C.L.Y. contends that there is no evidence to prove beyond a reasonable doubt that he knowingly or intentionally attempted to perform sexual intercourse or deviate sexual conduct and that he engaged in conduct that constitutes a substantial step toward commission of the crime. We disagree. The evidence shows that C.L.Y. and another boy, alleged to be one of his older brothers, pulled A.B. into a van, whereupon C.L.Y.-whom A.B. refers to as “Michael”-removed her clothes and “humped her” by rubbing his penis on her vagina until he ejaculated. Although penetration may not have occurred, the circumstantial evidence and C.L.Y.'s conduct points to the inference that he was attempting to penetrate A.B. Moreover, by removing A.B.'s clothes and “humping” her, C.L.Y. clearly committed a substantial step toward performing sexual intercourse with A.B. Thus, we find that the evidence is sufficient to prove beyond a reasonable doubt both the culpability and substantial step requirements of Attempted Child Molesting as a Class B felony.
I concur in part and dissent in part. I concur with the majority opinion as to Issue I and Issue II. I respectfully dissent to Issue III.
In the companion opinion of J.Y. v. State, I agree with the majority opinion that reached the conclusion there was insufficient evidence of identity that J.Y. sexually assaulted A.B. I reach the same conclusion as to C.L.Y. There is no corroborating evidence of probative value regarding the identity of C.L.Y.
It is a fact that the DNA profile of C.L.Y., to a reasonable degree of certainty, showed that the boy she called “Michael” ejaculated “on the couch” inside the van. This evidence does not nor should it convict anyone beyond a reasonable doubt of sexual assault.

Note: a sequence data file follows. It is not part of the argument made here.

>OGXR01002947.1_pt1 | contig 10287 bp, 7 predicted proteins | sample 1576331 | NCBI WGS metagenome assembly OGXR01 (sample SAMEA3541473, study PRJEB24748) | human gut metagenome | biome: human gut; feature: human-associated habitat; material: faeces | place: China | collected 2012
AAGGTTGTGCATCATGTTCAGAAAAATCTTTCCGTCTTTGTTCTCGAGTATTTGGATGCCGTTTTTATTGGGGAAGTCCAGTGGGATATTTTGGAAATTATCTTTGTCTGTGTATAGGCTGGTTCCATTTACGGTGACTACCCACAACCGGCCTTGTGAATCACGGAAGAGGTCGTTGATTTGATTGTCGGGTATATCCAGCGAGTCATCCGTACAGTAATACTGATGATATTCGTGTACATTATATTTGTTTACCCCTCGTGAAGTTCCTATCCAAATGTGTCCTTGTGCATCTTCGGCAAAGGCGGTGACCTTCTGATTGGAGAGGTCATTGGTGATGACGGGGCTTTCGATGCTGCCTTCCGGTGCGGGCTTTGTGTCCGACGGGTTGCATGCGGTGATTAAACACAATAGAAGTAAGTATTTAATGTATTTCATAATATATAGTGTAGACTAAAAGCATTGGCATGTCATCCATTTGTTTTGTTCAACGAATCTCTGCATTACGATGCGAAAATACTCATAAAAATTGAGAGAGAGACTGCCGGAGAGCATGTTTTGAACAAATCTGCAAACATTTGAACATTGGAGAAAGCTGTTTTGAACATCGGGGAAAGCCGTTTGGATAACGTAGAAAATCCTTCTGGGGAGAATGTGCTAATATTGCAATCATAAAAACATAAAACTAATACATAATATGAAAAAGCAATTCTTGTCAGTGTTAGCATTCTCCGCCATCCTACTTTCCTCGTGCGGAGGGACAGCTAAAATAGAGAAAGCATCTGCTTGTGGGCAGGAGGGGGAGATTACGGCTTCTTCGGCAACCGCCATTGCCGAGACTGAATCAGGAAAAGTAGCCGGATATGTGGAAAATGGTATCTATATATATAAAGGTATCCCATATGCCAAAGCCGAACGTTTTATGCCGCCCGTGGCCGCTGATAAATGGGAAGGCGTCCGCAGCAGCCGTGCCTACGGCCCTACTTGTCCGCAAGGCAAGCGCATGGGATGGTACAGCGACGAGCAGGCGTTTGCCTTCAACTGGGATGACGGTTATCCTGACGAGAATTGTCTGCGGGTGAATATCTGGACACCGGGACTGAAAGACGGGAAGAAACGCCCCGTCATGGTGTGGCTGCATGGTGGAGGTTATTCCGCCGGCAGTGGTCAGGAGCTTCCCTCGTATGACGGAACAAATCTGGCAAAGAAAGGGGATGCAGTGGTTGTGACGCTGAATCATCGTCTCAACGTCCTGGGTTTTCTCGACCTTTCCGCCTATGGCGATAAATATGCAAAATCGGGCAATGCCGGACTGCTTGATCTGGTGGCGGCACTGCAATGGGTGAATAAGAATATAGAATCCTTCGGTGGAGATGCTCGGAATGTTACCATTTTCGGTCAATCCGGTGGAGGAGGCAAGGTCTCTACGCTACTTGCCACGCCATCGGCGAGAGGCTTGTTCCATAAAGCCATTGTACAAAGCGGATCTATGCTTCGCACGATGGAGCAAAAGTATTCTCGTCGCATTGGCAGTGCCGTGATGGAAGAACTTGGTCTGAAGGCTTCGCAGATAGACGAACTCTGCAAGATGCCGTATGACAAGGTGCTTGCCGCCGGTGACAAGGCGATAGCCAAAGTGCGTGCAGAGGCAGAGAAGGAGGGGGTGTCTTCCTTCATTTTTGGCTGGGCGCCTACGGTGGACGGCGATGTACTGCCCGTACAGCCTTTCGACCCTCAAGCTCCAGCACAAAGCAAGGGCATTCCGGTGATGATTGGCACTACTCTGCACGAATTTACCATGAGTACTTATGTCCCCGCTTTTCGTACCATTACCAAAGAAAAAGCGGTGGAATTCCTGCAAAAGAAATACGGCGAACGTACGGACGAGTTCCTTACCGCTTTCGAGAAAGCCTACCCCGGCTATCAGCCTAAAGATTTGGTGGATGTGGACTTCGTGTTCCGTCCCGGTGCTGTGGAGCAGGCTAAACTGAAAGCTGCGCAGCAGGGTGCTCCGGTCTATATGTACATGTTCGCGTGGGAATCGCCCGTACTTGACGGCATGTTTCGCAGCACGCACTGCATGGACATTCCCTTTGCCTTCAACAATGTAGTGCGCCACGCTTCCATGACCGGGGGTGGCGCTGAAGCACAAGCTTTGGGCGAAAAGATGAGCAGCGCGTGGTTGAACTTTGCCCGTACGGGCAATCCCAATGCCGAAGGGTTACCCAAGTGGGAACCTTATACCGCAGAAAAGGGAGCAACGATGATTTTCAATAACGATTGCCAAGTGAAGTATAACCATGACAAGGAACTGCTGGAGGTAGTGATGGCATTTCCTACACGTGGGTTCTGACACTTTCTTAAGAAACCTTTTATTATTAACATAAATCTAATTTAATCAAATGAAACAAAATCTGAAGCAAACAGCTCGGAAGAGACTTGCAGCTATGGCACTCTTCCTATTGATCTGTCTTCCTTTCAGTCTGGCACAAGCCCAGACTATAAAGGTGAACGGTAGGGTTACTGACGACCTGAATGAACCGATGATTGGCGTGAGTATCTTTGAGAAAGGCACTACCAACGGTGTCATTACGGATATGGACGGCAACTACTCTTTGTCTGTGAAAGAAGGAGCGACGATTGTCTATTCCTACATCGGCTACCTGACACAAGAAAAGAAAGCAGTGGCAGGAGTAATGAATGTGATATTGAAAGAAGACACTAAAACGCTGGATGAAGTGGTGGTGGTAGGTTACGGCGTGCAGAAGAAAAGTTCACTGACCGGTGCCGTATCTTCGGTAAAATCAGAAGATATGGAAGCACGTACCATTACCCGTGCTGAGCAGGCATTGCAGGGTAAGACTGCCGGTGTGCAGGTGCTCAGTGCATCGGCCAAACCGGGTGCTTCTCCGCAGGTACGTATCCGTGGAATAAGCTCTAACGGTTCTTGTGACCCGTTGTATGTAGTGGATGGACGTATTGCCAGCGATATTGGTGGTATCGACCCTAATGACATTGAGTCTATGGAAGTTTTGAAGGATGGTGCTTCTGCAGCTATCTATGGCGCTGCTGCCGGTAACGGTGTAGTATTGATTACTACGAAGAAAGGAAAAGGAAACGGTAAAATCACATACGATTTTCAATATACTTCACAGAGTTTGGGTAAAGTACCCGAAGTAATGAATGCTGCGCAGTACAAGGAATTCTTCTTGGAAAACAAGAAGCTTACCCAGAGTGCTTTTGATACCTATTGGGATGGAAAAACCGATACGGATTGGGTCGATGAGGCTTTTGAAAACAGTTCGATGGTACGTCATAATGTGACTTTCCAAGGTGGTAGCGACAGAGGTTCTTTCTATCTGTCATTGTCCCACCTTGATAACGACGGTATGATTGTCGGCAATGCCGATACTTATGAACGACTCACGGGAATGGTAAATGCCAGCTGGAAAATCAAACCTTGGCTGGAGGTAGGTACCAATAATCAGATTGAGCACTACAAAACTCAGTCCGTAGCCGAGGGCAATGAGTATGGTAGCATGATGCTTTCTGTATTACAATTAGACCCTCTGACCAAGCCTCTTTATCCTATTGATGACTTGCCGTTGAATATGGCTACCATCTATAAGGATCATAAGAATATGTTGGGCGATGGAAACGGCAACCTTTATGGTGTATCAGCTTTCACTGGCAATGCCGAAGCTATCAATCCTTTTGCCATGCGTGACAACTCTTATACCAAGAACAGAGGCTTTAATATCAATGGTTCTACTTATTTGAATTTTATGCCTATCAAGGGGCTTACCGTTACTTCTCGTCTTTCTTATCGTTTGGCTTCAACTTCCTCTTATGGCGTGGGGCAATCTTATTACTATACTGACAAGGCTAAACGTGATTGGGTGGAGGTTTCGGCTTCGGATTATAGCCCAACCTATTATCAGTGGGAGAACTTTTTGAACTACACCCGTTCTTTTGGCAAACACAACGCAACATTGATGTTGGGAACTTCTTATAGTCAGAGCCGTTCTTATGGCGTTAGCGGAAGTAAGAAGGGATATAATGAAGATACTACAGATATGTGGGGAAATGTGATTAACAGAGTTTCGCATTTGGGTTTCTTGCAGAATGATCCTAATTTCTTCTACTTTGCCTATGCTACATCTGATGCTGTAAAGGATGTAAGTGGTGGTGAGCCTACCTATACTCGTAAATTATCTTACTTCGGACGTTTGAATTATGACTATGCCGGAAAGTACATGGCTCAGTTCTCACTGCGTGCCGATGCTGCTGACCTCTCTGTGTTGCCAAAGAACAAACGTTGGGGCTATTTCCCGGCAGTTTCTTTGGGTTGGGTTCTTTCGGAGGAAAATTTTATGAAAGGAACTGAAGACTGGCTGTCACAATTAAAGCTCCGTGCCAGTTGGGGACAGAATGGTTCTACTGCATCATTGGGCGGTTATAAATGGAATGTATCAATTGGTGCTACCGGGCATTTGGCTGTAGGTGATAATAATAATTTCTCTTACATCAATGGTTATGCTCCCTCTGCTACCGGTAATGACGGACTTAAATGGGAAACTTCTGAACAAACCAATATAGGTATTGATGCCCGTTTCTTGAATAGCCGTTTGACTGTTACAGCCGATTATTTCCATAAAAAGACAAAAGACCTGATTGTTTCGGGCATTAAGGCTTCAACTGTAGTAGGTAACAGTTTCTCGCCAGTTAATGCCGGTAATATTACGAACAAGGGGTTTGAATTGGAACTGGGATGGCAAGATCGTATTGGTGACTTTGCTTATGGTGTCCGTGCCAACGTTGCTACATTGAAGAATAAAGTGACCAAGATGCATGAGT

It is my opinion that the photo array was tainted and thus there was insufficient evidence as to identity. The only other evidence presented was physical evidence that C.L.Y.'s DNA profile matched a whitish stain on the van's upholstery to a reasonable degree of scientific certainty. I would reverse the juvenile court's adjudication of C.L.Y. as a delinquent child.
1. Ind.Code §§ 35-42-4-3(a), 35-41-5-1.
2. Indiana Code § 35-42-4-3 provides:(a) A person who, with a child under fourteen (14) years of age, performs or submits to sexual intercourse or deviate sexual conduct commits child molesting, a Class B felony. * * * *(b) A person who, with a child under fourteen (14) years of age, performs or submits to any fondling or touching, of either the child or the older person, with intent to arouse or to satisfy the sexual desires of either the child or the older person, commits child molesting, a Class C felony.
3. Pursuant to Indiana Code § 31-37-6-6, “the court may order the child detained if the court finds probable cause to believe the child is a delinquent child and that: * * * *(2) detention is essential to protect the child or the community[.]”
4. A.B.'s teacher Collette Couture testified that A.B. attends special education classes because she needs help with “learning strategies” and has had problems with hyperactivity. Tr. p. 82.
5. The record does not reflect whether C.L.Y. was, in fact, wearing a gray and white shirt.
6. Pollock testified that acid phosphatase is an enzyme that is found in very high levels in seminal material; an “acid phosphatase test” is a presumptive test, used primarily for screening purposes because it is sensitive but not specific. P-30 is a protein found in very high levels in seminal material; a “P-30 test” is an insensitive-which means it cannot detect very dilute samples-confirmatory test that can be used for seminal material.
7. C.L.Y. also asserts that because the photo array is impermissibly suggestive, the trial court erred in allowing the photo array and testimony pertaining to it into evidence. But because we find the evidence is sufficient to sustain C.L.Y.'s adjudication even assuming the photo array is impermissibly suggestive-as was found in the companion decision, J.Y. v. State, No. 71A03-0403-JV-103, 816 N.E.2d 909, 2004 WL 2397385 (Ind.Ct.App. Oct. 27, 2004), issued today by another panel of this Court-we need not reach the merits of this claim.